remedy







remedy


noun, plural rem·e·dies.

  1. something that cures or relieves a disease or bodily disorder; a healing medicine, application, or treatment.
  2. something that corrects or removes an evil of any kind.
  3. Law. legal redress; the legal means of enforcing a right or redressing a wrong.
  4. Coining. a certain allowance at the mint for deviation from the standard weight and fineness of coins; tolerance.

verb (used with object), rem·e·died, rem·e·dy·ing.

  1. to cure, relieve, or heal.
  2. to restore to the natural or proper condition; put right: to remedy a matter.
  3. to counteract or remove: to remedy an evil.

noun plural -dies

  1. (usually foll by for or against) any drug or agent that cures a disease or controls its symptoms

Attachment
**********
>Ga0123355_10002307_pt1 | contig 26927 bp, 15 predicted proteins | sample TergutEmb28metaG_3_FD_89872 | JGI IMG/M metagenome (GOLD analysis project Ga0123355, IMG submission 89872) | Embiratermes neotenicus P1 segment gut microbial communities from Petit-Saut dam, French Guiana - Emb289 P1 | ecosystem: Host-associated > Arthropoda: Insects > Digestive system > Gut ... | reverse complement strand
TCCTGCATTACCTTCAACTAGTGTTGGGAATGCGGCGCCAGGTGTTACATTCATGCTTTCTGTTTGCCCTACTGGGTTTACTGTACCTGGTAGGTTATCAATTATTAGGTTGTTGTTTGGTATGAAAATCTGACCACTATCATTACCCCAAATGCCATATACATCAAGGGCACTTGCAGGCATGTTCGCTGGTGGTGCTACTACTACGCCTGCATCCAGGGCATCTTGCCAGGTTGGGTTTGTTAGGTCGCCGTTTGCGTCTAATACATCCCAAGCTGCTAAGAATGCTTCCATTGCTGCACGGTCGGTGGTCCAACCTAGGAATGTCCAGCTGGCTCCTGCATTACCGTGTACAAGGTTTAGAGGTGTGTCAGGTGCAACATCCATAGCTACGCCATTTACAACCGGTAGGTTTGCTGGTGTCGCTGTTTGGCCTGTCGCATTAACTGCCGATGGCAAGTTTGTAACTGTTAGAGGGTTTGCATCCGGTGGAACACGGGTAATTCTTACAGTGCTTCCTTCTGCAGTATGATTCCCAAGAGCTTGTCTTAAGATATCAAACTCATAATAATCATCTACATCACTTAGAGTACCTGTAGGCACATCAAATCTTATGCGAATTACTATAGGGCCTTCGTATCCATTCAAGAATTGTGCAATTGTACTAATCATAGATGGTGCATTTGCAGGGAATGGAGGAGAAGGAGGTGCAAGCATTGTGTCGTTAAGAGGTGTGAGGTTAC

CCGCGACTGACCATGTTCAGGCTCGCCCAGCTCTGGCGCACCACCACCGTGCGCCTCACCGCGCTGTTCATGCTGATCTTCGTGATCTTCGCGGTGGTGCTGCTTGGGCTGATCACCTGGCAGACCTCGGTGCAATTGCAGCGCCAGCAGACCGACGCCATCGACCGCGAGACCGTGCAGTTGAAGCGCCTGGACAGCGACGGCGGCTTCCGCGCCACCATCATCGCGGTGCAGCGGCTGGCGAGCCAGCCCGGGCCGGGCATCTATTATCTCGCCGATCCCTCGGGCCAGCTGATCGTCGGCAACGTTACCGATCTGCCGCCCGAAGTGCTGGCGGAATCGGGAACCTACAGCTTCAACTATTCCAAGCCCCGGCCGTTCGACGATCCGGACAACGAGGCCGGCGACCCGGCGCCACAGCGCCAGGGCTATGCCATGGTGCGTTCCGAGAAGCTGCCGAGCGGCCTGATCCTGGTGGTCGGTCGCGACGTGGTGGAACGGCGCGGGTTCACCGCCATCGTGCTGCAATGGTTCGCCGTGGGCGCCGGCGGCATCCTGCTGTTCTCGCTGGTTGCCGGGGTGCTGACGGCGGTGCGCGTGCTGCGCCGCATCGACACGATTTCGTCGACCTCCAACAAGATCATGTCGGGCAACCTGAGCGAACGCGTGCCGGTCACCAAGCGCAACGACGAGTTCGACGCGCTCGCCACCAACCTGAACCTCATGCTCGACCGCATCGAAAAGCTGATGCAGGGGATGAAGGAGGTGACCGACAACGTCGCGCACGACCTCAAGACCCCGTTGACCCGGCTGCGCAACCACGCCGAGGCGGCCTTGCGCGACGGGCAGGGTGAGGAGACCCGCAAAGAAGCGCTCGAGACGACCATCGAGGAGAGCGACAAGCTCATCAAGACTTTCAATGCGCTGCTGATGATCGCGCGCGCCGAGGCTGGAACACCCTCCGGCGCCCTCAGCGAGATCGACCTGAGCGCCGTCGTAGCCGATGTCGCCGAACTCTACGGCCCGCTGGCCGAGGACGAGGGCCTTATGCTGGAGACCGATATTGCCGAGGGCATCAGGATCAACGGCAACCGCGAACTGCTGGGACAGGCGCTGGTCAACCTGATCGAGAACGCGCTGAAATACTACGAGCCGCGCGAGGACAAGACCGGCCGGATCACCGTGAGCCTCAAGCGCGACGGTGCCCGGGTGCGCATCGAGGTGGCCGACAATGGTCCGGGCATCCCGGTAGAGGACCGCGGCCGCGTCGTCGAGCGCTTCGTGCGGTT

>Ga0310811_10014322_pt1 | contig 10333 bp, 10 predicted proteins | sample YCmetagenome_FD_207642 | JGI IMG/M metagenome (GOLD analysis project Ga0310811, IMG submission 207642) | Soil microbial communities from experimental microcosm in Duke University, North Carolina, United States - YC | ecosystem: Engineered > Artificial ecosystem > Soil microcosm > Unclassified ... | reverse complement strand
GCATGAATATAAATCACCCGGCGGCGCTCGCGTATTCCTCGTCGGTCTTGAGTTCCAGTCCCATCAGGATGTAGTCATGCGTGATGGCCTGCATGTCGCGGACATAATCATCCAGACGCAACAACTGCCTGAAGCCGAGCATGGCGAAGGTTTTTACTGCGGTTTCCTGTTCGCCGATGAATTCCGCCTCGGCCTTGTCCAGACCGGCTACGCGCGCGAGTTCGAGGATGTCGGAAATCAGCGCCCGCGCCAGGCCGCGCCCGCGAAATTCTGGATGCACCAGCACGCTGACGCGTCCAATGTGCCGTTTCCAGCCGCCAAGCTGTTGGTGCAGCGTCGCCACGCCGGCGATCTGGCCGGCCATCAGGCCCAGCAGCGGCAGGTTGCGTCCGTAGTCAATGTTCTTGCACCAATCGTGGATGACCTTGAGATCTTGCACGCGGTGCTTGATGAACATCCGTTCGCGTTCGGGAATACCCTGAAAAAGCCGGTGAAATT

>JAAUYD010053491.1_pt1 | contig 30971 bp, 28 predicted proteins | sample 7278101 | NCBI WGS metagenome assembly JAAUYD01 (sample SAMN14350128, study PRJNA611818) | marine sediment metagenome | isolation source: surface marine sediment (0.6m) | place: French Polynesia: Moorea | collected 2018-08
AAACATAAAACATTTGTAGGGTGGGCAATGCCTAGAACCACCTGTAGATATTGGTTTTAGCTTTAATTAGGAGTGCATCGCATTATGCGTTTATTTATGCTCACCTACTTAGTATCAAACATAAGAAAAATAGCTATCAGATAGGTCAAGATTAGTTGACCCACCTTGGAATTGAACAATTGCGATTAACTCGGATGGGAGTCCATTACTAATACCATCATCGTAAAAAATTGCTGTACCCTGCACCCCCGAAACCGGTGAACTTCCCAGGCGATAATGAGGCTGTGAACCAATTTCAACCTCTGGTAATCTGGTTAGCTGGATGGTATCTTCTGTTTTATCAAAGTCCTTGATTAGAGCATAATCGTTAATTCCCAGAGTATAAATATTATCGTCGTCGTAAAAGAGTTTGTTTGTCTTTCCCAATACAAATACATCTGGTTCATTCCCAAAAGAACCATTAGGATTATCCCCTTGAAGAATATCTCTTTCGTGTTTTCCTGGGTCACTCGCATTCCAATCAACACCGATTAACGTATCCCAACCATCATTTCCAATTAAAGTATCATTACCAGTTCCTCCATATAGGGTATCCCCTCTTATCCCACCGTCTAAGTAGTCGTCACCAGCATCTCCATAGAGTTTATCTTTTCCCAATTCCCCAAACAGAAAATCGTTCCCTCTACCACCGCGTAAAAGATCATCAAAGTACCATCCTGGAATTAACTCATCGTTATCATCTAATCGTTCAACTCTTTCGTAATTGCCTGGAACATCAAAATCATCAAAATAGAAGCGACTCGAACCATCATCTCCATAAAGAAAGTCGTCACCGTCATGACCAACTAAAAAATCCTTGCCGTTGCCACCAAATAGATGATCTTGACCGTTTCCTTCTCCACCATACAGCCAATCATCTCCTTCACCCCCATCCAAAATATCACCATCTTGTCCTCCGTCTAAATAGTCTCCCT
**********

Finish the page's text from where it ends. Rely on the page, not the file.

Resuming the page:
2. (usually foll by for or against) anything that serves to put a fault to rights, cure defects, improve conditions, etca remedy for industrial disputes
  3. the legally permitted variation from the standard weight or quality of coins; tolerance

verb (tr)

  1. to relieve or cure (a disease, illness, etc) by or as if by a remedy
  2. to put to rights (a fault, error, etc); correct
n.

c.1200, “cure for a disease or disorder; means of counteracting an evil,” from Anglo-French remedie, Old French remede “remedy, cure” (12c., Modern French remède) and directly from Latin remedium “a cure, remedy, medicine, antidote, that which restores health,” from re-, intensive prefix (or perhaps literally, “again;” see re-), + mederi “to heal” (see medical (adj.)). Figurative use from c.1300.

v.

c.1400, from Old French remedier or directly from Latin remediare, from remedium (see remedy (n.)). Related: Remedied; remedying.

n.

  1. Something, such as medicine or therapy, that relieves pain, cures disease, or corrects a disorder.

v.

  1. To relieve or cure a disease or disorder.

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